Forward guidance on cash rate was the wrong call, says Peter Costello
The Reserve Bank set borrowers up for a fall by trying to predict the future cash rate during COVID-19, the former Treasurer says.
Australia's longest-serving Treasurer spoke at Melbourne Business School this week about interest rate pain after COVID-19, Australia's exposure to China and whether the Reserve Bank should be focused on employment rates as well as inflation.
Mr Costello's thoughts on the recent succession of interest rate rises to fight inflation offered little comfort to people struggling to pay their mortgage after 12 increases in the cash rate since May 2022.
"Now we're sitting around, seeing whether inflation's going to come down. It looks like it's not rising anymore but is it actually coming down?" he asked.
Mr Costello criticised the Reserve Bank for introducing "forward guidance" into its public announcements during COVID-19, when the cash rate was just 0.1 per cent, compared to 4.1 now.
"The forward guidance that the Reserve Bank gave was that it could see the cash rate of 0.1 percent staying that way to 2024 – guidance that not only are rates low now, but they'll remain low, so get out there and borrow," he said.
Mr Costello said the subsequent pain caused by shifting from historically low to rapidly rising interest rates was a lesson for all borrowers, especially those borrowing for a home.
"I was saying when the cash rate was 1.5 per cent, this is not normal. Don't stretch yourself on a 30-year mortgage, thinking that the 1.5 per cent cash rate is normal," he said.
"When the cash rate went to 0.1 per cent, I was saying it doubly, this is not normal. This is emergency levels. It's not going to last.
"When the bank was saying it will last till 2024, I was saying the bank doesn't know. It can't possibly tell you what the rate is going to be in 2024."
Trade tensions and renewable energy
As Chair of the Future Fund that he set up as Treasurer, which now manages more than $200 billion in Federal Government investments, Mr Costello's words still carry significant weight.
In answer to an audience question from City of Melbourne Lord Mayor Sally Capp about where the Future Fund invests its money, Mr Costello warned against relying too much on China.
"Big trade wars are going on between the United States and China at the moment, which we will get caught up in, we are being caught up in. So, if you're thinking about it, China's been a great bet for a long time but just look very carefully at China."
While supportive of the Federal Government's plans to make Australia a major renewable energy exporter, Mr Costello doubted renewables could replace the earnings the country receives from its coal, gas and other resource exports any time soon.
"I'm not saying it can't be done, but I would say to you it's a long way off," he said.
"In the interim, the products that are contributing most to national income are our exports from mining or coal and gas. The prices for these commodities are extraordinarily high. These are the highest prices since the gold rush."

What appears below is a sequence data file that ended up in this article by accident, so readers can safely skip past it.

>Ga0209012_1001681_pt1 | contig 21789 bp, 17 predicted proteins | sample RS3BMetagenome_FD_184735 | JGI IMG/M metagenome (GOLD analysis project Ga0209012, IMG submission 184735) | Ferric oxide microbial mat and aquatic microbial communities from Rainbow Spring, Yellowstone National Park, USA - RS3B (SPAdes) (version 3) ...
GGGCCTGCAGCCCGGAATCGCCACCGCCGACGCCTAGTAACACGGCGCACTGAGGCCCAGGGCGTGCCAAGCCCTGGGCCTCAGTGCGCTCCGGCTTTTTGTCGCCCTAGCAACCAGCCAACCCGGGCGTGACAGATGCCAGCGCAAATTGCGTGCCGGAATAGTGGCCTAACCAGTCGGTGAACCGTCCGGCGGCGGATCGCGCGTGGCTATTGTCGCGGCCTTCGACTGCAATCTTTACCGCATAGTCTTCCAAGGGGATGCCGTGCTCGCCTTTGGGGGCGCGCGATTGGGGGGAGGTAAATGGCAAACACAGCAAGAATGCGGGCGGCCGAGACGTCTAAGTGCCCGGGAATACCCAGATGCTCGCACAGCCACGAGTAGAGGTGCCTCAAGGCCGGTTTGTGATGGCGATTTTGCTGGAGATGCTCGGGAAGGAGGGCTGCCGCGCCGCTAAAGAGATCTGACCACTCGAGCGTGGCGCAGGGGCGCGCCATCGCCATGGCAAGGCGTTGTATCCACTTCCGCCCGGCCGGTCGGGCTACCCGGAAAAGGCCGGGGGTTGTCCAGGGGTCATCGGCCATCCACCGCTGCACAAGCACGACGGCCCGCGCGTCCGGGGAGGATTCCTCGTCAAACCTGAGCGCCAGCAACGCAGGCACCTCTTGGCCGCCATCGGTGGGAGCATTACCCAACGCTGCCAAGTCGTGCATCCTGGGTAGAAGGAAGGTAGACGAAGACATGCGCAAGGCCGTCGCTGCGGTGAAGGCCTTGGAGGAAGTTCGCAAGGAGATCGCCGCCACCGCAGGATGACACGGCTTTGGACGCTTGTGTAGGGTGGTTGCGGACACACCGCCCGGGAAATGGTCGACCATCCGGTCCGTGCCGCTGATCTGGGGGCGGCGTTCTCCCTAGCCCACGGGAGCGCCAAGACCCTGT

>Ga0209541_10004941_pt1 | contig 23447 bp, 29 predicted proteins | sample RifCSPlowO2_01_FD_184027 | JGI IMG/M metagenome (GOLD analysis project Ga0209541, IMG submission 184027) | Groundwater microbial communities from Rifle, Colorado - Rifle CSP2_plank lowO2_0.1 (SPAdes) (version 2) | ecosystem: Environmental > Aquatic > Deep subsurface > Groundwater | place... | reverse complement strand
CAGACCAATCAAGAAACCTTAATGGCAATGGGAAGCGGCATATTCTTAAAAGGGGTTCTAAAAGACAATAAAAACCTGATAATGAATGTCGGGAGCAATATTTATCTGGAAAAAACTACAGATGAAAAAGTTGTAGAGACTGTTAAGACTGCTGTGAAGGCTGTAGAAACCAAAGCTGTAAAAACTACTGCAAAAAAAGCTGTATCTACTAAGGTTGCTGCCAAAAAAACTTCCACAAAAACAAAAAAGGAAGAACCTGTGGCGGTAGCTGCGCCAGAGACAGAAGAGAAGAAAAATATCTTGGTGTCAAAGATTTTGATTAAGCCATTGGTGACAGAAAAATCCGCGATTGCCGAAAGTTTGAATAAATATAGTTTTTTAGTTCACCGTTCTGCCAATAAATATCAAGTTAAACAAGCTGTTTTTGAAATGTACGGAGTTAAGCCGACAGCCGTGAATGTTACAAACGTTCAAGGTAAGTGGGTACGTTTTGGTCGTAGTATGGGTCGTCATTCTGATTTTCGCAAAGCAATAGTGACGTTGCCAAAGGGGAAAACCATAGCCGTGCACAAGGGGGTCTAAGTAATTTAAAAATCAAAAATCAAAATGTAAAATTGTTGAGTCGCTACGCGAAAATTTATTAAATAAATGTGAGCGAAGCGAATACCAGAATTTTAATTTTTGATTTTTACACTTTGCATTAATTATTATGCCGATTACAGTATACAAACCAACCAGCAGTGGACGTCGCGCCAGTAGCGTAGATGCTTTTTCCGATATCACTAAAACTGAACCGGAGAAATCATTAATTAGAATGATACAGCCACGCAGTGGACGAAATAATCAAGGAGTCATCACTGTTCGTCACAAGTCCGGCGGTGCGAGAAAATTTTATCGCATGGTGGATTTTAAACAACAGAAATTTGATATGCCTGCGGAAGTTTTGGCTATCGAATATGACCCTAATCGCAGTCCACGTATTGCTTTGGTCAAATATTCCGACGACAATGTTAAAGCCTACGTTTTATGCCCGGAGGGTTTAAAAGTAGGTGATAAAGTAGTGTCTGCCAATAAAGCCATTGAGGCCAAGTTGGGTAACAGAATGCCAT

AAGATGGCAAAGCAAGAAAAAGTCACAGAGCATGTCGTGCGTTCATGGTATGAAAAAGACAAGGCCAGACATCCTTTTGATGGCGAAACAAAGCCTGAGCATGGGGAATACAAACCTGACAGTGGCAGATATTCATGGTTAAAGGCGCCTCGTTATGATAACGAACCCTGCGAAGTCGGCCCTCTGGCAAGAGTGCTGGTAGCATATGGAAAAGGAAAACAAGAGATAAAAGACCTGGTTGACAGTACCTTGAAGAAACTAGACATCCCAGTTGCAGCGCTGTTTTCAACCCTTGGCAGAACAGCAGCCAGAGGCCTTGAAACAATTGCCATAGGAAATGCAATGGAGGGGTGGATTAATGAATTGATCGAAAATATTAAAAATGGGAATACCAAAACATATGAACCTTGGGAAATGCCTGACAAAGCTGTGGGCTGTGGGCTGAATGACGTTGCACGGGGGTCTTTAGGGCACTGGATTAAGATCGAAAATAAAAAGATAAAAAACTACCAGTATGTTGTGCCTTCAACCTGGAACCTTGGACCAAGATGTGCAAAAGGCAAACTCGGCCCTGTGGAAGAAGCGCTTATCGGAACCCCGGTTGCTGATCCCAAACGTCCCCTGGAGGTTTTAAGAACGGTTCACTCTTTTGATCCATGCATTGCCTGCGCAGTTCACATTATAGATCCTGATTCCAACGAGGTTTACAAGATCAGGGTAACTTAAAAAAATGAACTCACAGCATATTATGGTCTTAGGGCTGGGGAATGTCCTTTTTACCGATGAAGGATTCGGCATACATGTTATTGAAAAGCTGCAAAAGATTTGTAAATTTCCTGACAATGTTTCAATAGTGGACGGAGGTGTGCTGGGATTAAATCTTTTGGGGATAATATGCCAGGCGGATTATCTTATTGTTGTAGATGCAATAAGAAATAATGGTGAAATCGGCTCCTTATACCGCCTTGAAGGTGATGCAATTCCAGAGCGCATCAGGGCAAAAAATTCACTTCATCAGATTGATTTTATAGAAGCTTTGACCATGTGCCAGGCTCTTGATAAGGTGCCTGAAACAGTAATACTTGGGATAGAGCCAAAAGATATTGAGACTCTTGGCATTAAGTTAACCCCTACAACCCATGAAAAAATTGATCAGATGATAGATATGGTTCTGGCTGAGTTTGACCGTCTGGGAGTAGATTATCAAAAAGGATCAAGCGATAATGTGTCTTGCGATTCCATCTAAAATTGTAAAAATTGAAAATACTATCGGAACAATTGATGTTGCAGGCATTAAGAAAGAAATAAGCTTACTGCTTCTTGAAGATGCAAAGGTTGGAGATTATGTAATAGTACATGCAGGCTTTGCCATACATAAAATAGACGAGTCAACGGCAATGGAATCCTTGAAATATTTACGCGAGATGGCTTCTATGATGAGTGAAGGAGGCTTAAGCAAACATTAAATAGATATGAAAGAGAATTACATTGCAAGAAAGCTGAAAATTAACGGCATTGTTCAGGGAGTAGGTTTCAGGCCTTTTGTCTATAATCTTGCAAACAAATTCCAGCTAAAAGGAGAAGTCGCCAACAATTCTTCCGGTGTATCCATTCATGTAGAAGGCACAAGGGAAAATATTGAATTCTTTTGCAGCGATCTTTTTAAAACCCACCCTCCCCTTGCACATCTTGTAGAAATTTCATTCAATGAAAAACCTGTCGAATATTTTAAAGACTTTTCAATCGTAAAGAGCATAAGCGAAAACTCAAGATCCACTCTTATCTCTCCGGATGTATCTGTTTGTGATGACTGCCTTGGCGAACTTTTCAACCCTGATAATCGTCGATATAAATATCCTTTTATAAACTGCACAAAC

'The Reserve Bank should stay focused'
Mr Costello said he was particularly concerned about proposals from a recent review of the Reserve Bank that would require it to consider employment levels in addition to inflation when setting interest rates.
"They want to have a dual target of an inflation target and a full employment target. I think the dual target will take the bank's eye off what I think it can and should focus on, producing an inflation outcome," he said.
Mr Costello, who served as Treasurer under Prime Minister John Howard from 1996 to 2007, said adding full employment to the Reserve Bank's mandate would diminish its primary goal.
"I think the Reserve Bank should have a clear inflation focus," he said.
"To the extent that you introduce other objectives, you leave open a confusion both to the bank itself and to investors."
Watch the full recording of Mr Costello's presentation here:
Mr Costello said central banks around the world were under pressure to tackle issues they had no power to address, such as housing affordability, which the New Zealand central bank must now consider when setting interest rates.
"I'm arguing for a sole focus for the RBA. If you say, 'oh, well, you're responsible for inflation and you're responsible for employment and you're responsible for housing and you're responsible for climate change', the bank will be spinning its head," he said.
"You won't really know how to hold it accountable, and you'll be asking the bank to do a whole lot of stuff that it can't actually do."
Mr Costello said expecting central banks to take on more responsibility reflected a general failure by political parties to address important structural changes needed to reverse declining productivity growth.
"The famous saying by the US economist Paul Krugman says 'productivity isn't everything but, in the end, it's nearly everything'. Productivity is what boosts living standards, and the problem for Australia is that our productivity growth has been in decline.
"I think monetary policy has become the preferred lever of economic policy, very easy to pull. What I'll call structural reform, microeconomic reform, is much harder. And I think we've got to get back to that."